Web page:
Guest post by Adriana Espinoza
On Monday, September 30, 2013, thirty DREAMers embarked on their journey back home to the U.S. The DREAMers crossed the border at the Laredo, Texas, legal port of entry in hopes of being granted humanitarian parole. The DREAM 30 are currently being held in the El Paso Processing Center. Among the DREAMers is my sister, Marcela Espinoza, from Chicago, Illinois.
Our parents, like thousands of others with a similar dream, came to the United States with high hopes that they would give their children a better life. Our journey to the U.S. was by no means an easy one. On our first attempt to cross the border, it was nighttime and my father carried me in his arms as a 2 year old. My first memories are of my father losing his footing and falling into a ditch. He broke both of his ankles, and I broke my arm and received a severe wound on my face. Our mother was pregnant at the time. She had to work at a factory in Tijuana until my dad was able to heal for a few weeks. The second time we crossed my father was using crutches and my mother was 8 months pregnant. My older sister Marcela was 6 years old when we finally reached Chicago. It became our home, a place where we would build our entire life, the place we would identify as our only home.
After settling in Chicago’s Little Village community, my sister Marcela was enrolled in school. She excelled in all of her classes and received high marks during her elementary schooling. She was an outstanding student and received invitations from some of the top high schools in Chicago.
After completing her elementary education she chose to attend Curie High School where she became part of Mu Alpha Theta, Honors Society and the Key Club. After graduating, Marcela was confronted with one of the most difficult problems in her life, how she would afford her education because she was undocumented. She was unable to find scholarships and was ineligible for financial assistance. At that time, my family was also facing another issue: my grandmother who lived in Mexico was ill and with no one to look after her. My sister left heartbroken to take care of our grandmother. She left with the uncertainty of not knowing when she would see us again and devastated that she would not be able to further her education.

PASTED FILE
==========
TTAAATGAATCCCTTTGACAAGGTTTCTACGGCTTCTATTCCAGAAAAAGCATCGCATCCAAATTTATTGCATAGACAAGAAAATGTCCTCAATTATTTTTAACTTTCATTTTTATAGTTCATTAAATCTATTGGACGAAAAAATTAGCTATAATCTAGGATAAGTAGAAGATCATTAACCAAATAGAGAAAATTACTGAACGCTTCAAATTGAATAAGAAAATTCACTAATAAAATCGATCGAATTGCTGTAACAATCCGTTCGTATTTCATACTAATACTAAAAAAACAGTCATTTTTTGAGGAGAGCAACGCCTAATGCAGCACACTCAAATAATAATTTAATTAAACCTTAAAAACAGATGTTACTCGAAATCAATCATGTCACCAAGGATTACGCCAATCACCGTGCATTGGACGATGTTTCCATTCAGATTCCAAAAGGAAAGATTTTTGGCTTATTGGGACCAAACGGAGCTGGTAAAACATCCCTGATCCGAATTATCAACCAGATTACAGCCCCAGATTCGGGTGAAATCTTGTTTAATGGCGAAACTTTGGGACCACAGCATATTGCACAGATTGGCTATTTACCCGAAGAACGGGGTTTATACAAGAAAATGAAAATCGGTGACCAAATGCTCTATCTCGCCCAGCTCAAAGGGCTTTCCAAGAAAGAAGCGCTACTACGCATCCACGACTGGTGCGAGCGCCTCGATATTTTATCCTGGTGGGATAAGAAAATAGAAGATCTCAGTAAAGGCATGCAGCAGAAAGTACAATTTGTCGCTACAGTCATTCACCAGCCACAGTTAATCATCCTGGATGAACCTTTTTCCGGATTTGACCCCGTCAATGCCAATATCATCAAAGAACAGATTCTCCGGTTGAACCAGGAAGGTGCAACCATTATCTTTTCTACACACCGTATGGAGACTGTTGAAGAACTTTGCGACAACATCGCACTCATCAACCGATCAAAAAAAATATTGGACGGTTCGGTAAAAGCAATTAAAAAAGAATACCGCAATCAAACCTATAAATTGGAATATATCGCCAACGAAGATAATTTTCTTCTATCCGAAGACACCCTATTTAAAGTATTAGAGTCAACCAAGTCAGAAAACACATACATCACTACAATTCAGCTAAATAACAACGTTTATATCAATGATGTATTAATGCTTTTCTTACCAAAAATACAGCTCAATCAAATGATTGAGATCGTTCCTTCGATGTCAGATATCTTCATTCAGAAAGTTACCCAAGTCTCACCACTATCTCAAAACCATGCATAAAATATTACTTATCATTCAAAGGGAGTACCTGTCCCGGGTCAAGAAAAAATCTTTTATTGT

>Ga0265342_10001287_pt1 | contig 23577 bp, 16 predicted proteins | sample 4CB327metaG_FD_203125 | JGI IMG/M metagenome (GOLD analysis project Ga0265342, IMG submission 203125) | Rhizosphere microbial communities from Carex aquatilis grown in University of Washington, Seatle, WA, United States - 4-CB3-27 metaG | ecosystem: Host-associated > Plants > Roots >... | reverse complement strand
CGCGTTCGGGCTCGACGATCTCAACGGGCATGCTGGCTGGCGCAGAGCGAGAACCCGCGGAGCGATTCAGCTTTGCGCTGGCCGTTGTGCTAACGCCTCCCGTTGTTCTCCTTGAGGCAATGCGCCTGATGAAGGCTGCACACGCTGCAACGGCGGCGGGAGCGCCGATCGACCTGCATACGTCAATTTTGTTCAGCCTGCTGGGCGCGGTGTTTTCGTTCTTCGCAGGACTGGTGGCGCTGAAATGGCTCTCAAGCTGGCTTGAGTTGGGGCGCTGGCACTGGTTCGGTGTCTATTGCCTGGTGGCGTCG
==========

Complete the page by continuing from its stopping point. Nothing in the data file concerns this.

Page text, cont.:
Unjust immigration laws tore Marcela from the people who love her most, our family. She has missed many important events in our lives as we have missed hers. I have had to spend Christmas, Thanksgiving, birthdays and anniversaries without her. The unfair immigration laws have kept us apart for an eternity. She has not been able to be there for me in the way that an older sibling should be. She has only been able comfort me via Skype, an email or a phone call. I need her to comfort me in person. She is my best friend, my hero. I need her safe at home and I need her wisdom, her love and her presence here in Chicago, where she rightfully belongs. I am longing for the moment where I can give her a long, tight, welcoming hug home.
Marcela has now been living in Mexico for almost a decade, during this time she has continued her education. However, it has not been easy. She has had to juggle taking care of an elderly person, researching for her dissertation and attending school. She has managed to write her dissertation and obtain a B.A. in History. Despite this tremendous accomplishment, she has never completely adapted to life in Mexico. It is crucial to mention that Marcela is also queer; it is because of this that she feels a lack of acceptance in Mexico. In her words, “Because I am queer, I feel excluded in the reality that I live in. I am a second-class citizen and I know that I cannot live my life fully here.” It is equally as important to note that Marcela is not safe in Mexico; the drug cartel violence has been escalating to frightening levels. I fear for her safety. She has been in my thoughts and prayers every single day for the last 8 years, hoping that she does not become one more victim of these atrocities. My sister will continue to be in my thoughts and prayers until I can have her home in Chicago, where I know she will be safe.
Our message is clear: We want Marcela and the DREAM 30 home. We urge Senator Durbin and Obama to support this talented group of bright and courageous young men and women. They have much to offer this country, the one which they have risked everything for, for a chance to be reunited with their families. I cannot imagine the emotional and physical distress the DREAMers are experiencing being held in a detention center hoping to return home.
The fight continues, I am calling on all of our supporters, friends, family and allies to join my sister and the DREAM 30 in solidarity. We must stand beside them and act, we cannot let days turn into weeks, weeks turn into months without their release. We must take matters into our own hands, we must keep making calls to ICE, continue signing their petitions. Their struggle is OUR struggle.
Sign the petition: http://action.dreamactivist.org/bringthemhome
Call ICE: DC ICE @ 202-732-3000
Script: “Hi, I was calling to ask that the Dream 30 be allowed to come home to their families. All 30 have grown up here. They are not a flight risk, they should be allowed to come home to their families in the U.S.”
[Photo: Steve Pavey]